Weather Forecast


Will this be last straw for Pruitt?

Andrew Harrer / Bloomberg EPA Administrator Scott Pruitt after an interview in his office at the EPA headquarters in Washington on Oct. 25, 2017.

It's time for an update on Environmental Protection Agency Administrator Scott Pruitt.

In April, we editorialized that it's time for Pruitt to be fired, giving numerous examples of malfeasance since he took his cabinet position under President Trump. Among the issues we cited then was the one most obvious to the Herald—that reporters from this newspaper were harangued by police at the insistence of Pruitt staffers during a meeting at UND with North Dakota elected leaders. We knew it was wrong at the time, but it took UND and others some time to recognize it; an apology came, the officers involved were mentored and the Herald won an award for its reporting on the incident.

Among other issues we discussed in April were suspicions that centered around Pruitt's ethics and misuse of public dollars, including a cozy relationship with a Washington lobbyist that led to super-cheap rent at the lobbyist's condo; building a $43,000 "secure phone booth" in his office; 70 percent pay raises to at least two top aides; expensive travel habits that include first-class and non-commercial air travel; millions of dollars spent on a security detail that follows him even on family trips; and travel decisions allegedly based on destinations Pruitt wished to visit instead of for official business.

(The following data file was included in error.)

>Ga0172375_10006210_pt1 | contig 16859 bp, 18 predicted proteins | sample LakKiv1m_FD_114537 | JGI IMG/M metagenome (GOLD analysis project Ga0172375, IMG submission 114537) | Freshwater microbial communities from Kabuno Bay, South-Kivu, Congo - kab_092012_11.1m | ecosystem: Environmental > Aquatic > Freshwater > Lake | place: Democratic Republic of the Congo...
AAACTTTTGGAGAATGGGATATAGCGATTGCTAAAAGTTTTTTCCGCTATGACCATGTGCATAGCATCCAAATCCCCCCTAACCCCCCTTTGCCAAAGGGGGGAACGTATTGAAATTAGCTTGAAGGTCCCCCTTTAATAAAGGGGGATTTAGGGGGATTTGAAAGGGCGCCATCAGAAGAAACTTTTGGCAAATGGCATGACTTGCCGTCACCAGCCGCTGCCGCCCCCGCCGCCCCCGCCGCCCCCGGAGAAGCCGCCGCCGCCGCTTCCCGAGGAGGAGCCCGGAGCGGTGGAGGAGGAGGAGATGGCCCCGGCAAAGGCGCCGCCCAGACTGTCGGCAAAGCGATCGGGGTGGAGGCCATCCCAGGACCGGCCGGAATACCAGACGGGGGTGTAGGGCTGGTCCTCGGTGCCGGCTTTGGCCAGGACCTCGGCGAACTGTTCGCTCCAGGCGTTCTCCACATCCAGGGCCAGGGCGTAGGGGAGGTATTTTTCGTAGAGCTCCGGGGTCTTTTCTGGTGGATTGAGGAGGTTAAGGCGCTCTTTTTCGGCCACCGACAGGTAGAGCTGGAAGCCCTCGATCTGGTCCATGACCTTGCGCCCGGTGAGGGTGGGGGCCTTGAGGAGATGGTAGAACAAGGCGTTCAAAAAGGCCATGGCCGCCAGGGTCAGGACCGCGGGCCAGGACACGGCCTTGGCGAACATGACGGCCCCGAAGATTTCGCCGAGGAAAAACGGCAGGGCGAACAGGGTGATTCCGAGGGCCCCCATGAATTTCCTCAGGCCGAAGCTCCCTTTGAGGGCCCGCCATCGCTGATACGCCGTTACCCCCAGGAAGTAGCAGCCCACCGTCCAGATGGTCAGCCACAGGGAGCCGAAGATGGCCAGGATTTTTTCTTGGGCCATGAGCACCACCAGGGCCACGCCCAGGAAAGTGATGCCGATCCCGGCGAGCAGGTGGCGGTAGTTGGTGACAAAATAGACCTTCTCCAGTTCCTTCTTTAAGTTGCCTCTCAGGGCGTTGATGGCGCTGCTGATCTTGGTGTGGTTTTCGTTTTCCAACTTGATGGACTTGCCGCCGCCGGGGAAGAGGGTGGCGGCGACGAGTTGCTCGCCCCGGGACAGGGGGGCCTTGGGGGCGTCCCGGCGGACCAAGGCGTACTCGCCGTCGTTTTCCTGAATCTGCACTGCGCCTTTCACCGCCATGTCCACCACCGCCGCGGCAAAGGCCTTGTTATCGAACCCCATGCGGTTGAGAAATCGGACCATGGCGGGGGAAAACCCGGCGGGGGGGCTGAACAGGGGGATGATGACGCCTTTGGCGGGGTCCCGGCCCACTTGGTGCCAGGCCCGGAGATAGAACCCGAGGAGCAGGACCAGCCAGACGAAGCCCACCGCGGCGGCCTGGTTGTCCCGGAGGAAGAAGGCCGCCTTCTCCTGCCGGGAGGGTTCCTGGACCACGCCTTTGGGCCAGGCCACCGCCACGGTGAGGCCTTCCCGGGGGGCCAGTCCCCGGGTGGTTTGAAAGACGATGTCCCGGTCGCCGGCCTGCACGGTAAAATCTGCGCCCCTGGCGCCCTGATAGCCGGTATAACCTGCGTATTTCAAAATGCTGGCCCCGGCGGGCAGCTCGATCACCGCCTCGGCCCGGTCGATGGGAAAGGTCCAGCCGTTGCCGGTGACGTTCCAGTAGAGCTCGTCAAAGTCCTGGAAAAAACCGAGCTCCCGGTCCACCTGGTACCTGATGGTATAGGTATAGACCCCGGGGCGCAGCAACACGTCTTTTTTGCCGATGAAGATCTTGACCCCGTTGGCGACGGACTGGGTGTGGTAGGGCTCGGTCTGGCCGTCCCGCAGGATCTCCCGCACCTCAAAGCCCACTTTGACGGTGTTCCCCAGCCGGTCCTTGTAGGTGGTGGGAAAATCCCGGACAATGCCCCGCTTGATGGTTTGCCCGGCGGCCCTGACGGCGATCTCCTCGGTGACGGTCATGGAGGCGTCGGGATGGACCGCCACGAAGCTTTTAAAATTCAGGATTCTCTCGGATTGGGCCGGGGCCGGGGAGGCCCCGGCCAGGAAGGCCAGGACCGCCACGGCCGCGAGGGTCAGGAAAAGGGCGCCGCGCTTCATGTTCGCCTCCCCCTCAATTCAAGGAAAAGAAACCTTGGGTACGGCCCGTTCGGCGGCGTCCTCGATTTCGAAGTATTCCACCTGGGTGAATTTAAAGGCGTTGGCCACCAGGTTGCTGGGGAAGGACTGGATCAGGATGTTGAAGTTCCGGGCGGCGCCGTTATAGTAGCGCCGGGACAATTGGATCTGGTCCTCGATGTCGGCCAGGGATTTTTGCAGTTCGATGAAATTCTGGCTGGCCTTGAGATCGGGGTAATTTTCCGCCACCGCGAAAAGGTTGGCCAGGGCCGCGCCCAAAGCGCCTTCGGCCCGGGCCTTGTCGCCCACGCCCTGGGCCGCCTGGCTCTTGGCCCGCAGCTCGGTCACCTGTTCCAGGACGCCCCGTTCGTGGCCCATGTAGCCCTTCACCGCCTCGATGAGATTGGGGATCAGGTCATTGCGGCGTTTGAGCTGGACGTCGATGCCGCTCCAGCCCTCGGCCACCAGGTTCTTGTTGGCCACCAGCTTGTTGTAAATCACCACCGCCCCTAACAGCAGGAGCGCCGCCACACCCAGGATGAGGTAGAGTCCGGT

Of course, that's all old news. Here are some updates from just the past week:

■ According to The Washington Post, Pruitt's office ordered a dozen customized fountain pens (emblazoned with Pruitt's signature and the EPA seal) and a stack of personal journals at a cost of $3,230.

■ Investigators are looking into claims that Pruitt used subordinates to do all sorts of personal tasks, which is against federal rules. For example, he allegedly had an assistant search to buy a discounted mattress from the Trump International Hotel, search for apartments and arrange vacations so Pruitt and his family could see a football game.

■ Tuesday, the Post reported that soon after Pruitt came to the EPA, he had his executive scheduler email the chairman of the restaurant chain Chick-fil-A, seeking a meeting for a "potential business opportunity." The opportunity? Pruitt wanted his wife to become a Chick-fil-A franchisee, according to the restaurant chain. If true, it shows Pruitt tried to use his position to try to land his wife a restaurant franchise. It also is another case of Pruitt inappropriately using his government staff for personal tasks.

■ And also Tuesday, a story from the Bloomberg news service quoted Sen. Joni Ernst as saying Pruitt is "about as swampy as you get here in Washington, D.C."

"If the president wants to drain the swamp, he needs to look at his own cabinet," Ernst, of Iowa, said of Pruitt.

Ernst said Pruitt is breaking the president's promises to farmers, and specifically regarding Pruitt's handling of the American biofuel mandate. The president supports ethanol, Ernst says, and Pruitt is undermining that support. Sen. Chuck Grassley, also from Iowa, said Pruitt "has betrayed the president."

These are Republican senators saying Pruitt betrayed the president.

Of all of these accusations and claims, that should be the final straw.